Electionscape: The spin doctor's health

The polls over the next few days will prove whether Sharon's people have managed to minimize fallout.

By
December 27, 2005 11:01
anshel 88

anshel 88. (photo credit: )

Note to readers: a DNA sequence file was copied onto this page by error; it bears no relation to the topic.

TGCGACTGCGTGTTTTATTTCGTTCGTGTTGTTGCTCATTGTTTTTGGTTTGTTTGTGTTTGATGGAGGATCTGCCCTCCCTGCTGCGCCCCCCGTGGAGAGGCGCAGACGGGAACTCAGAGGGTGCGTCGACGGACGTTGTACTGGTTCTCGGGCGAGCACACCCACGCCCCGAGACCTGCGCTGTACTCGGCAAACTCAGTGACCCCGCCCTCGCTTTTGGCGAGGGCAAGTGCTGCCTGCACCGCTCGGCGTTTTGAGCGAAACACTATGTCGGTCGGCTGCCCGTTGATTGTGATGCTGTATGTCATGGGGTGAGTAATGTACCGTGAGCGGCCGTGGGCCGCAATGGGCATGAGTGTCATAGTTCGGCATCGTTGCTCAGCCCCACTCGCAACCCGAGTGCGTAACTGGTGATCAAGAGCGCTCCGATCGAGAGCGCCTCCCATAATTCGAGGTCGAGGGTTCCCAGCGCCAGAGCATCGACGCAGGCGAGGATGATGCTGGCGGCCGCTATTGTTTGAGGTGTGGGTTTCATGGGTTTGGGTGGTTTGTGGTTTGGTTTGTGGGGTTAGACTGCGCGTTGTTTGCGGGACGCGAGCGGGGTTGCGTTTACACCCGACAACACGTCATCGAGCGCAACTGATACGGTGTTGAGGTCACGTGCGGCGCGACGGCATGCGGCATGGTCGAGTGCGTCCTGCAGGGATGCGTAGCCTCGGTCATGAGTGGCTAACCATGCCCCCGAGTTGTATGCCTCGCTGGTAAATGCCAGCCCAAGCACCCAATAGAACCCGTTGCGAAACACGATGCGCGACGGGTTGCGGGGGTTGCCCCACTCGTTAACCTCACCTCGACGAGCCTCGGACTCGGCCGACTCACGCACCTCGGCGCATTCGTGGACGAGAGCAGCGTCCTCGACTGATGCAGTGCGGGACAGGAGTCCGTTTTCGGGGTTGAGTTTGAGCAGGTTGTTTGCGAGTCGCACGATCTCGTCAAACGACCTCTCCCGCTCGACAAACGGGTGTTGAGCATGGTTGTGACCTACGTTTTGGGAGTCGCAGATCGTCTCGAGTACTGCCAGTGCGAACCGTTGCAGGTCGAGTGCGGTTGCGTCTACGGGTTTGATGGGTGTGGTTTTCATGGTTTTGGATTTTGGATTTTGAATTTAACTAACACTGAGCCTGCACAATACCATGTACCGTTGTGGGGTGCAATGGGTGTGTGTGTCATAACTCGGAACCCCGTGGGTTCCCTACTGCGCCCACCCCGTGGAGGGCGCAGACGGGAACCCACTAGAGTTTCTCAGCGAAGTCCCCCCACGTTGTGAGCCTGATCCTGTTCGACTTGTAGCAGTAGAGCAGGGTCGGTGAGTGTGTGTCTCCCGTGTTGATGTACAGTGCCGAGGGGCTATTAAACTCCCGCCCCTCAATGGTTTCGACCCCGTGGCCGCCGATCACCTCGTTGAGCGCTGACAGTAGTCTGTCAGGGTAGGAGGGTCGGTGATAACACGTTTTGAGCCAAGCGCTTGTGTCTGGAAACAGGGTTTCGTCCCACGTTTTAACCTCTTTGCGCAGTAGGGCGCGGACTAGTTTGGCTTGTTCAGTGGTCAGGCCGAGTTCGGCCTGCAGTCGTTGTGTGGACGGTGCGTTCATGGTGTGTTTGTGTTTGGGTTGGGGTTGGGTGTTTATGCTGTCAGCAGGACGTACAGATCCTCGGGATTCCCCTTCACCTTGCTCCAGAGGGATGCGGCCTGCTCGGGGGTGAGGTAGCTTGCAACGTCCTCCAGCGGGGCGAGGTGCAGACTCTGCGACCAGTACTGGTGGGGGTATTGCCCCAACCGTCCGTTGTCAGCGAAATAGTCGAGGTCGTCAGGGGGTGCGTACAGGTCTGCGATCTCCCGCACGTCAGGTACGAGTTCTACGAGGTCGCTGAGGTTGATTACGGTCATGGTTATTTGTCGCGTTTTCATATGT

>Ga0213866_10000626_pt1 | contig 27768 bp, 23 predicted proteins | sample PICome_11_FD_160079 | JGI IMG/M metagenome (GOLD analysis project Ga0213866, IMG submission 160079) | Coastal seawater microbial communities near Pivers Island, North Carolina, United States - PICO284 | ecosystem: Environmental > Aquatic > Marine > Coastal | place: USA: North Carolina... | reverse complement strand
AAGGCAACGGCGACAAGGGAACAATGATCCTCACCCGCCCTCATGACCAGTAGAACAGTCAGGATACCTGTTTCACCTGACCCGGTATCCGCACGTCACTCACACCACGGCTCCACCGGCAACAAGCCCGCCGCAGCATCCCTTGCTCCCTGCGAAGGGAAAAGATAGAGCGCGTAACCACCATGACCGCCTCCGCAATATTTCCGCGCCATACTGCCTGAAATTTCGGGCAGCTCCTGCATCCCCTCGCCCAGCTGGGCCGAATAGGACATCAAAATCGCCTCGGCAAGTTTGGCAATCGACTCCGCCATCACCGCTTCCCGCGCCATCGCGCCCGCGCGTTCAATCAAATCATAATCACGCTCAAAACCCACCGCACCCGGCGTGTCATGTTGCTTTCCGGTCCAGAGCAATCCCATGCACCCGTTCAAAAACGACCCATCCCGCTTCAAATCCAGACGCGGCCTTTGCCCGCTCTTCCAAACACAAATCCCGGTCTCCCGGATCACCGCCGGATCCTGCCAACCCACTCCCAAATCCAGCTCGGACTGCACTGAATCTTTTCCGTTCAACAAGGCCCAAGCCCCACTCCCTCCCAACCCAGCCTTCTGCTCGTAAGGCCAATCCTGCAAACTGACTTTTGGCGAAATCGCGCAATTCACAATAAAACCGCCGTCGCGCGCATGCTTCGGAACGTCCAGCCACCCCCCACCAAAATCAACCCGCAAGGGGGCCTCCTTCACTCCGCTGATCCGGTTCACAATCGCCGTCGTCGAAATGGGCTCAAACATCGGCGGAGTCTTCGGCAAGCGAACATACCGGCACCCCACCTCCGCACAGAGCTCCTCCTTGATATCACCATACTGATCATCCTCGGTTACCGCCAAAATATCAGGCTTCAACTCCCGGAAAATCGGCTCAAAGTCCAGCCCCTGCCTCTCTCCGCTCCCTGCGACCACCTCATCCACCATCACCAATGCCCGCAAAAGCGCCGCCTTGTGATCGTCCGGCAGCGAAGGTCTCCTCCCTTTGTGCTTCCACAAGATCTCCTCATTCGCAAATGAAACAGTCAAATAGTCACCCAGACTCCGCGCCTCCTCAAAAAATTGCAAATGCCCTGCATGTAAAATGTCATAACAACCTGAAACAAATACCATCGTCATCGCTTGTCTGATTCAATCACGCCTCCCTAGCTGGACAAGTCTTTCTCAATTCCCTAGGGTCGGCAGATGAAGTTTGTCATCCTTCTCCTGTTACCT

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Prime Minister Ariel Sharon may have recovered from his minor stroke last week, but his press team is still undergoing shock-therapy. Monday's bizarre press conference, with no less than four doctors who had treated Sharon, but without any cameras or tape, was an attempt at damage control following the last few days' media farce. At first, the Sharon spin machine reacted well to his surprise hospitalization. The same night, his advisers were already briefing reporters on the outpouring of public sympathy towards the prime minister. And Sharon himself called the senior correspondents, before the papers went to print, to assure them he was well. On Tuesday morning, his departure from Jerusalem's Hadassah-University Hospital at Ein Kerem became a national event with all the TV networks broadcasting live his jokes ("I see you've missed me".) Despite initial worries, it seemed that they were on track and even the polls showed that the public was unfazed by the illness. Kadima even rose in the polls. The team members heaved a sigh of relief, but then someone went off message. Sharon had entrusted the media handling in connection with his health to his old friend, advertising tycoon Reuven Adler. Adler had a central part in the makeover six years ago that enabled Sharon to gain power, but this time he made a tactical mistake. He offered the two most influential journalists in the country, Yediot Aharonot's Nahum Barnea and Shimon Shiffer, an exclusive briefing with two of Sharon's personal physicians. Barnea and Shiffer's report appeared in Friday's Yediot under the headline "The medical file," with the clear conclusion that despite his bulk, according to the tests, Sharon is healthy. The reporters underlined that the briefing was "with the permission of the patient." Barnea and Shiffer's main competition, Ma'ariv's Ben Kaspit was incensed. He had wind of their exclusive and retaliated with a story of his own; apparently Sharon had been anaesthetized during his treatment and there had been no handing over of responsibility to his deputy Ehud Olmert. The two papers quickly spiraled into one of their rounds of accusations and counter-accusations. Yediot explained that the procedure Sharon underwent didn't include a general anaesthetic and Ma'ariv trashed Yediot, claiming (correctly) that the details handed to the paper couldn't constitute in any way a real medical report. The icing on this Hanukka doughnut was the ridiculous argument over Sharon's weight. A mere 110 kilos according to Yediot, while in Ma'ariv he was tipping the scales at a whopping 142. The rest of the press eagerly joined in the fray. The rest of Sharon's media advisers were enraged at Adler for ruining all last week's hard work. Leaking select stories to the country's largest newspaper is a habit of many government spokesmen, but when it comes to an issue like the PM's health, he should have realized that Ma'ariv and the rest wouldn't take it lying down. They had no choice but to come clean with all the media at a special press-conference. Suspicious minds might wonder why health reporters (such as The Jerusalem Post's Judy Siegel) were not allowed to attend - only diplomatic and political correspondents - and suggest that Sharon's doctors are hiding something. The reason is much more prosaic. Sharon's spindoctors are much more used to manipulating the reporters they work with on a daily basis, and even though they probably didn't have that much to hide, they preferred not to have the doctors answer a lot of awkward medical questions. The fact that most of the media referred to the event as a "revealing of Sharon's medical file" showed that the tactic worked. The reporters weren't shown his file, but only received a more detailed account of last week's incident and information on the heart treatment that Sharon will undergo in a couple of weeks. But the reporters were satisfied and the normally measured Aluf Ben, Haaretz's diplomatic correspondent, even termed the meeting "an important milestone in the battle for freedom of information." The polls over the next few days will prove whether Sharon's people have managed to minimize the fallout, but it couldn't have happened at a more precarious point in the campaign - just when Binyamin Netanyahu has challenged Sharon and Amir Peretz to a series of three televised debates. In the last two elections, Sharon managed to evade debates and still seemed responsible and statesmanlike to the voters. This time, if Netanyahu and Peretz go on and have a debate without him, he might begin to look old and tired next to his two energetic challengers.

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